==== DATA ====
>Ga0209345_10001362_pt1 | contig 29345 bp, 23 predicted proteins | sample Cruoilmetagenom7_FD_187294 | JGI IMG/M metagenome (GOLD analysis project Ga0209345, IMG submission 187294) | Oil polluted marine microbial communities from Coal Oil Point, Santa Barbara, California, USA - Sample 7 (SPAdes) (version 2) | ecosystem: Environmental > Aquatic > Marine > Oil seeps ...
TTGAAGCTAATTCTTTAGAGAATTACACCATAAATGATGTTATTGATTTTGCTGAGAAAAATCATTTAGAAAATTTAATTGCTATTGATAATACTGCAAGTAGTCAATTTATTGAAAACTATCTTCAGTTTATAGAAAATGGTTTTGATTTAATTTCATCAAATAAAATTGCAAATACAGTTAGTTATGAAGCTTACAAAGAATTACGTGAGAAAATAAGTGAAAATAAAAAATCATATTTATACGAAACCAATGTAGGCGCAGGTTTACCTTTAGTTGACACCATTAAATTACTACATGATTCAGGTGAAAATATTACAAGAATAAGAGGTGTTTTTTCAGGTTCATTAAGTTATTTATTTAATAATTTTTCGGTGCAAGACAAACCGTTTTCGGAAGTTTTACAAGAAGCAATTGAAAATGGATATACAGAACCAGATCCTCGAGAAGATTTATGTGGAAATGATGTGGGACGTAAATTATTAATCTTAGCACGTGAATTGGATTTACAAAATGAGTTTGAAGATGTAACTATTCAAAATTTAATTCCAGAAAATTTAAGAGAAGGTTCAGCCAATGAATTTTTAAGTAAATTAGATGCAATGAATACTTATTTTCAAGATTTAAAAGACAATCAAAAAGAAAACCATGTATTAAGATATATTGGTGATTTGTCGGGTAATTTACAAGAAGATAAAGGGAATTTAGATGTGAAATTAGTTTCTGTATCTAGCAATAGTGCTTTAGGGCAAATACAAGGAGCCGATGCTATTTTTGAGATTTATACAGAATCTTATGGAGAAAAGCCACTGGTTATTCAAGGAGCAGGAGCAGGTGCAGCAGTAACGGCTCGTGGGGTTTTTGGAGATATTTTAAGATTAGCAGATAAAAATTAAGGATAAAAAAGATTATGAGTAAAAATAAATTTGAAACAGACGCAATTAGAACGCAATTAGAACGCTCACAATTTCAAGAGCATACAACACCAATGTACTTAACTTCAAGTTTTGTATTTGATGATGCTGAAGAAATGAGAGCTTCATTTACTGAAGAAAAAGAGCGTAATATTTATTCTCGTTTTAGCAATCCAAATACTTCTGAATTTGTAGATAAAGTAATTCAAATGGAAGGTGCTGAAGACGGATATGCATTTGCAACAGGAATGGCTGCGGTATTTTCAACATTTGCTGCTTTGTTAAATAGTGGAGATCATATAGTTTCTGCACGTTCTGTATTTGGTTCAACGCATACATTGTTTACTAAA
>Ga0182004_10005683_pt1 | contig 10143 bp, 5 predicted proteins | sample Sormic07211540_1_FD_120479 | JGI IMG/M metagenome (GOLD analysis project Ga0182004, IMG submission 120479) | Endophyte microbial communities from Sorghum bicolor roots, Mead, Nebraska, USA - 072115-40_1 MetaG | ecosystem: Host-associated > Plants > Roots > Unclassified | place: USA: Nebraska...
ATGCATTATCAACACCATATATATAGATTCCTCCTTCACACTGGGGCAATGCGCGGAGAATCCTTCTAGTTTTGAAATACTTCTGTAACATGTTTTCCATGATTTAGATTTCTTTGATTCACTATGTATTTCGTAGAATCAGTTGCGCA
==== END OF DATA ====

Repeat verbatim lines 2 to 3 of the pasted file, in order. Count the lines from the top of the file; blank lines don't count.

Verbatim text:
TTGAAGCTAATTCTTTAGAGAATTACACCATAAATGATGTTATTGATTTTGCTGAGAAAAATCATTTAGAAAATTTAATTGCTATTGATAATACTGCAAGTAGTCAATTTATTGAAAACTATCTTCAGTTTATAGAAAATGGTTTTGATTTAATTTCATCAAATAAAATTGCAAATACAGTTAGTTATGAAGCTTACAAAGAATTACGTGAGAAAATAAGTGAAAATAAAAAATCATATTTATACGAAACCAATGTAGGCGCAGGTTTACCTTTAGTTGACACCATTAAATTACTACATGATTCAGGTGAAAATATTACAAGAATAAGAGGTGTTTTTTCAGGTTCATTAAGTTATTTATTTAATAATTTTTCGGTGCAAGACAAACCGTTTTCGGAAGTTTTACAAGAAGCAATTGAAAATGGATATACAGAACCAGATCCTCGAGAAGATTTATGTGGAAATGATGTGGGACGTAAATTATTAATCTTAGCACGTGAATTGGATTTACAAAATGAGTTTGAAGATGTAACTATTCAAAATTTAATTCCAGAAAATTTAAGAGAAGGTTCAGCCAATGAATTTTTAAGTAAATTAGATGCAATGAATACTTATTTTCAAGATTTAAAAGACAATCAAAAAGAAAACCATGTATTAAGATATATTGGTGATTTGTCGGGTAATTTACAAGAAGATAAAGGGAATTTAGATGTGAAATTAGTTTCTGTATCTAGCAATAGTGCTTTAGGGCAAATACAAGGAGCCGATGCTATTTTTGAGATTTATACAGAATCTTATGGAGAAAAGCCACTGGTTATTCAAGGAGCAGGAGCAGGTGCAGCAGTAACGGCTCGTGGGGTTTTTGGAGATATTTTAAGATTAGCAGATAAAAATTAAGGATAAAAAAGATTATGAGTAAAAATAAATTTGAAACAGACGCAATTAGAACGCAATTAGAACGCTCACAATTTCAAGAGCATACAACACCAATGTACTTAACTTCAAGTTTTGTATTTGATGATGCTGAAGAAATGAGAGCTTCATTTACTGAAGAAAAAGAGCGTAATATTTATTCTCGTTTTAGCAATCCAAATACTTCTGAATTTGTAGATAAAGTAATTCAAATGGAAGGTGCTGAAGACGGATATGCATTTGCAACAGGAATGGCTGCGGTATTTTCAACATTTGCTGCTTTGTTAAATAGTGGAGATCATATAGTTTCTGCACGTTCTGTATTTGGTTCAACGCATACATTGTTTACTAAA
>Ga0182004_10005683_pt1 | contig 10143 bp, 5 predicted proteins | sample Sormic07211540_1_FD_120479 | JGI IMG/M metagenome (GOLD analysis project Ga0182004, IMG submission 120479) | Endophyte microbial communities from Sorghum bicolor roots, Mead, Nebraska, USA - 072115-40_1 MetaG | ecosystem: Host-associated > Plants > Roots > Unclassified | place: USA: Nebraska...